Before delving into the controversies of Premarin/Provera, bio-identical or synthetic, etc.,I would like to address some of what the popular press, pharmaceutical companies, andentrepreneurial pharmacies and physicians don’t want to talk about. They don’t want toreveal that half of the population will eventually become potential customers and they allwant a piece of that pie. Think of it, if women can be convinced that life will be betterwith some sort of hormone therapy, the profit would be huge. I don’t mean to be cynical,but it is important to realize that in large part the controversy stems from greed. Thepharmaceutical companies are obviously in it for profit (or else their stockholderswouldn’t be very happy). Then there are the compounding pharmacies that can placehormones into creams, ointments, lozenges and market them to you as “bio-identical”hormones. The hormones are manufactured from plants and the process for producingthese hormones is not patent-protected, meaning these “generically” produced hormonescan be purchased by the compounding pharmacies for use in their products. Thesesmaller operations rely on building your trust and a personal relationship, a nice touch,but there aren’t many controls in place to guarantee that you are getting exactly what youhave paid for and your insurance company will likely not cover the cost of theseproducts. The pharmaceutical companies are often using the same “bio-identical”hormones, but they have patented the delivery system (patches, gels, creams, vaginalinserts). It is important for the patient to realize that there isn’t any difference in thesafety profile of compounding pharmacy products and pharmaceutical company productsif they are using the same hormones (most commonly estradiol). There are somehormones that may be beneficial to a patient that are not available from pharmaceuticalcompanies; therefore the compounding pharmacies have filled the void with theirproducts.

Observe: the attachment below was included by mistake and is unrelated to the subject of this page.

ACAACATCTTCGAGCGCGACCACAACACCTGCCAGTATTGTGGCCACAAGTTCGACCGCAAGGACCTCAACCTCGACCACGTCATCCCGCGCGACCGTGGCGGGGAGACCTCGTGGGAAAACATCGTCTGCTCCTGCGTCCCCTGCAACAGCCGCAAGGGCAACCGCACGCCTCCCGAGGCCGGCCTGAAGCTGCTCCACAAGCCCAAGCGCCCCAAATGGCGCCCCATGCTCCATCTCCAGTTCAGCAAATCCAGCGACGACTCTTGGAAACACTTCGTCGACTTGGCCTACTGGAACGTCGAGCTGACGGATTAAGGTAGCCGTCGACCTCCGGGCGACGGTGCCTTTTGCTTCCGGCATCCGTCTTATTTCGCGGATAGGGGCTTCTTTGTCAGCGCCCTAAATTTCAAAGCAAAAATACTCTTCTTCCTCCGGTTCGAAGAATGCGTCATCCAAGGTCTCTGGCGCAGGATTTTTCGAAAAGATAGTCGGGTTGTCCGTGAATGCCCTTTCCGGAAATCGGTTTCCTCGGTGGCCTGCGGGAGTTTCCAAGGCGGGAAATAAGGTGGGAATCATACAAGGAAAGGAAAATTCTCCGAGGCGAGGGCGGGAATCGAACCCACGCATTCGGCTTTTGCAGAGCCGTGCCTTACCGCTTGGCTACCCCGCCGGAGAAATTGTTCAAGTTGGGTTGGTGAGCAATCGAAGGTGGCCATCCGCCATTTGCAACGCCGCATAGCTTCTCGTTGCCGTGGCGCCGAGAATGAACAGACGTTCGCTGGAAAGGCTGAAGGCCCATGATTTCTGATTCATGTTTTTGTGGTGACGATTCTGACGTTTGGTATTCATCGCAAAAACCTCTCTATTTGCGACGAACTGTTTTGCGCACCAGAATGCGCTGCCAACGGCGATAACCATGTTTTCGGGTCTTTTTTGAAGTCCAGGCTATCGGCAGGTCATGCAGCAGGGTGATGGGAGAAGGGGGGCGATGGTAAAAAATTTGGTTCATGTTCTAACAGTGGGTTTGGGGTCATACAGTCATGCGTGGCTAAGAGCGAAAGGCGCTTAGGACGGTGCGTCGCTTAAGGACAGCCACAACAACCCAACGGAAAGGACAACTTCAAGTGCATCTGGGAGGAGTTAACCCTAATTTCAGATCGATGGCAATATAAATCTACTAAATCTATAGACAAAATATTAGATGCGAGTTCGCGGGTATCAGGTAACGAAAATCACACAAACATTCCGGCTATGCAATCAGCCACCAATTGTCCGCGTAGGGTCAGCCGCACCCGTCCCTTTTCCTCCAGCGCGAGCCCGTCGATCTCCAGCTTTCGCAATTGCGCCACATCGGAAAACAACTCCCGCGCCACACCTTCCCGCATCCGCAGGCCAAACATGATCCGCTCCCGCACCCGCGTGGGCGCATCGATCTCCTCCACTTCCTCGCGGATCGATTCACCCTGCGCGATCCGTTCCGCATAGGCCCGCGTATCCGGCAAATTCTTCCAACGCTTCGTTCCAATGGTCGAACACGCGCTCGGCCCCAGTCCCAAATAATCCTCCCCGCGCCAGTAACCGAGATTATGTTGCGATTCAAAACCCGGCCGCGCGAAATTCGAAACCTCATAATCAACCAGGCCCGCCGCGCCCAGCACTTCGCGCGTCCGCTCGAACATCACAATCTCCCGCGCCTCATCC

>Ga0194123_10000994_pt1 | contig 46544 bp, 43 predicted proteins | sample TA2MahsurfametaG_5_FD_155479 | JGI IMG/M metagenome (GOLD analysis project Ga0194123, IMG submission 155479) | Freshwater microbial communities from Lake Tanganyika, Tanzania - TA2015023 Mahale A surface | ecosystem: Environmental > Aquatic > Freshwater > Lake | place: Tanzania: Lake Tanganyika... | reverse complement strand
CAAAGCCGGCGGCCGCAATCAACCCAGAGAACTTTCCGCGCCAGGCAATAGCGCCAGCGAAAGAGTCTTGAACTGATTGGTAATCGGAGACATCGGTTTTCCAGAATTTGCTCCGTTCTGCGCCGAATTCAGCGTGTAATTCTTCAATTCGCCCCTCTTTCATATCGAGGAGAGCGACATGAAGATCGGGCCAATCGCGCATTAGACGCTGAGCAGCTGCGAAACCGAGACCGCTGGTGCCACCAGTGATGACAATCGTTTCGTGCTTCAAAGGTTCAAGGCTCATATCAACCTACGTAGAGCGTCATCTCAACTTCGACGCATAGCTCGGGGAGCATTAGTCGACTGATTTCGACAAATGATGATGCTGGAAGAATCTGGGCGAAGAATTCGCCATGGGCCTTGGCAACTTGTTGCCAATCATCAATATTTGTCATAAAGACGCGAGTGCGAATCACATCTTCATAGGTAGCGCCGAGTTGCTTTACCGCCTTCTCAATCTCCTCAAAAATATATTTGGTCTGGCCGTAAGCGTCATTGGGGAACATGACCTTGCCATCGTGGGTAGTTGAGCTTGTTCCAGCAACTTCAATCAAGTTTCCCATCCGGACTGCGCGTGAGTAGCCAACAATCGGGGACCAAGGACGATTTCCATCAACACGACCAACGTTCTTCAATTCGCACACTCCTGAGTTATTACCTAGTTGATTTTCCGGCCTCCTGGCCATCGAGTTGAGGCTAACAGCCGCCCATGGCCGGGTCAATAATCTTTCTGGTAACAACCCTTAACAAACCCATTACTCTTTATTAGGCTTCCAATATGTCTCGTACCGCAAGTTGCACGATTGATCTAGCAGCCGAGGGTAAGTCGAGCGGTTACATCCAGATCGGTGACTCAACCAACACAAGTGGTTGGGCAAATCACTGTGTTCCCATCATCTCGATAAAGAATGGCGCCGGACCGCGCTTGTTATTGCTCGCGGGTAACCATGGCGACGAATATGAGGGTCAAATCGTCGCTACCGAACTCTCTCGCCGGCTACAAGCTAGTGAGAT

Another aspect to the “free market” mentality to hormone replacement therapy is the useof various laboratory evaluations to determine what replacement is perfect for the patient.